The way Andrew Rice describes his current situation may encapsulate how a lot of us feel: “I’ve been trudging along, trying to see what happens next…”
For the past year, Rice was involved in The Open Room, which, as Ann Poore described it for 15 Bytes, began in 2019 “as a pop-up gallery space with work hung in a backyard shed accompanied by an artist lecture and dialogue with an invited audience and shared food and drink;” they were forced by COVID to pivot and with the help of UMOCA did so with an exhibit in July of 2020 entitled Please Touch the Art. Rice says he enjoyed the curatorial and organizational/community aspects of that project and is interested in exploring similar projects.
The time since then has been a period of reflection, and listening, understanding what one can do to make an impact in the community. “I’m really interested in The West and the mystic, sublime nature of the west. I can’t imagine living anywhere else. But also reconciling with the events that brought ‘us’ (white, European immigrants — long term occupiers, really) here …”
Rice was born in Boulder, CO, received his BFA in printmaking from the University of Colorado in Boulder and his MFA in Salt Lake City, UT at the University of Utah, where he currently teaches. The Rocky Mountain West is his home. He is principally known as a printmaker, and he has been focusing on the craft of the medium while working on creating prints for other artists; and, with some personal projects, he has been expanding the tools at his disposal, including the laser engraver.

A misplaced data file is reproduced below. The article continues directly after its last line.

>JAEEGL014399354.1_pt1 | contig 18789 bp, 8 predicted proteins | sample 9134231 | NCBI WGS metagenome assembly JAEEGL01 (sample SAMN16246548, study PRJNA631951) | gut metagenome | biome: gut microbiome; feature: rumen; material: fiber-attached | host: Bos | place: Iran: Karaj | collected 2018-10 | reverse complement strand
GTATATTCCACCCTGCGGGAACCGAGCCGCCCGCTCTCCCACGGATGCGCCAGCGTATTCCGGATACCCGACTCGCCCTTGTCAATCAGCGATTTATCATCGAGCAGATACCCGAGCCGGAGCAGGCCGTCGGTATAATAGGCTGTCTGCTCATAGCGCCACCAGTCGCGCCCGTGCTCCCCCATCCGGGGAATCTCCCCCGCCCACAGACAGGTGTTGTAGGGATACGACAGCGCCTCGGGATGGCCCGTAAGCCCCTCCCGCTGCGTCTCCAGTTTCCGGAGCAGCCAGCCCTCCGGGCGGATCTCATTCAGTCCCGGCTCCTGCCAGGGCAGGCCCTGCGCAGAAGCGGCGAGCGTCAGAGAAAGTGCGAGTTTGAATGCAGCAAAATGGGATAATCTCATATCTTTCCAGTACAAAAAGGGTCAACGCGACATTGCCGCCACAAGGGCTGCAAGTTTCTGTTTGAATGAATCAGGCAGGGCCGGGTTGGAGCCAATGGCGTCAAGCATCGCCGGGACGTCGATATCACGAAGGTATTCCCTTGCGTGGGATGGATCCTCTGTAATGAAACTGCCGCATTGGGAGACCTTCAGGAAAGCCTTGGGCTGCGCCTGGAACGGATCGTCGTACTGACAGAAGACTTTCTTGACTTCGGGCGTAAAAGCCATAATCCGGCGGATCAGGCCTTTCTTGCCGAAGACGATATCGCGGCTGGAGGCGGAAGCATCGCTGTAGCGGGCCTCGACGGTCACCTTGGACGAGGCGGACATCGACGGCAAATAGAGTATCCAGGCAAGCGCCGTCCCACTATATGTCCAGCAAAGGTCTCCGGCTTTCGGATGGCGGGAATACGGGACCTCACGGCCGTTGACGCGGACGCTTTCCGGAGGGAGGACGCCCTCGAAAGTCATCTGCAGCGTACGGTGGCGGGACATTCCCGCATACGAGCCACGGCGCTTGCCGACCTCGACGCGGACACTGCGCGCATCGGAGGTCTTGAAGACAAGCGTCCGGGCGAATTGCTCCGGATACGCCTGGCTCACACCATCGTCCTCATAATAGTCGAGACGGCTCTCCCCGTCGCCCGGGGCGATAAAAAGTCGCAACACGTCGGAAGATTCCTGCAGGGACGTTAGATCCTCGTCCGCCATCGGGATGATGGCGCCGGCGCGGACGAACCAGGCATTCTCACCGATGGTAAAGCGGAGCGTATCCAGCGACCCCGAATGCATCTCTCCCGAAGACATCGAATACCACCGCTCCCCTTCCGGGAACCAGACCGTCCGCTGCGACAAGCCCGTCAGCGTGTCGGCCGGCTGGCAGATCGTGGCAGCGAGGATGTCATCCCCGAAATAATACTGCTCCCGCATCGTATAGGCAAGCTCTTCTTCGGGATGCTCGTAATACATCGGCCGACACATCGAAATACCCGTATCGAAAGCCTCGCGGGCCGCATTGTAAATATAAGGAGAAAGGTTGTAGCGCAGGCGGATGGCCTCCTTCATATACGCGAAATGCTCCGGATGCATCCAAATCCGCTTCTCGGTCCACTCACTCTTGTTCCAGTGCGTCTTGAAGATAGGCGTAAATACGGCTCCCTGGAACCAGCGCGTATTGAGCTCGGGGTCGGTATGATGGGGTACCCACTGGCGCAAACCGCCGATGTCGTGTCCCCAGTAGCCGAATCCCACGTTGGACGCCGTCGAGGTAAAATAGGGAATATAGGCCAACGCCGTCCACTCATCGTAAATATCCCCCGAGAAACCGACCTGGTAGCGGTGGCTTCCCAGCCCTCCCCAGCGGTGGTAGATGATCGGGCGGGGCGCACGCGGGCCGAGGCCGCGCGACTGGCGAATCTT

“What I have been most interested in lately for my own conceptual leanings has been collage. I have been slowly working on a number of new, small collage pieces at my studio and at home and am hoping to have enough for a full show near the end of 2021 or 2022. It is nice to work on these pieces right now without having the pressures of a deadline. They can grow, develop, change and manifest into their own thing unencumbered by the ‘deadline.’ One of the aspects I love most about the collage medium at the moment is the unconscious, or maybe subconscious narrative that gets created. Using imagery that already exists to tell a new story. It feels a lot like writing in that regard. Writers rarely create their own language or new words, but are able to continue to tell new stories with the words that already exist. I love that.”
You can view more of the artist’s work at andrewriceart.com
Every January we check in with Utah artists to see what the new year holds in store for them.
Categories: Visual Arts | What's New
And I was summarizing, in a very few words, a lovely 2019 story by Scotti Hill, a writer we haven’t heard enough from since she got her J.D. degree. “Still Here,” Scotti? Inquiring minds want to know. (Or maybe we’re not doing that feature now.) Perhaps our intrepid editor can chime in on either question.
Thank you Ann! I’ve been a big fan of Andrew’s work for years now. It was a joy to get the opportunity to curate a show of his work in 2016.
I am in the midst of writing a review of the UMFA’s “Black Reflections” exhibition and hope to continue writing. Now that I’ve got my first year of practice under my belt, I am coming up to breathe 🙂
Can’t wait to see the collages and I love the analogy between collage and writing!
Thank you, Emily!
If you click on Rice’s work and blow it up BIG it’s especially remarkable — there is so much to investigate in these collaged images from the 1908 Sears Catalog. When Rice explains that he’s interested in the West and in its “mystic sublime nature” that statement makes real sense when you see his piece in a larger format and can truly study it. This goes well beyond “Trudging along” as you claim you’ve been doing, Andrew Rice. This is creating art. And it makes me smile.
Thank you, Ann! It has been hard to feel like any momentum is being made. I recently scanned this same piece at a much higher resolution to be published in Andrew Shaw’s newest project, ‘Grayscale.’ Once that comes to fruition, I should have more details.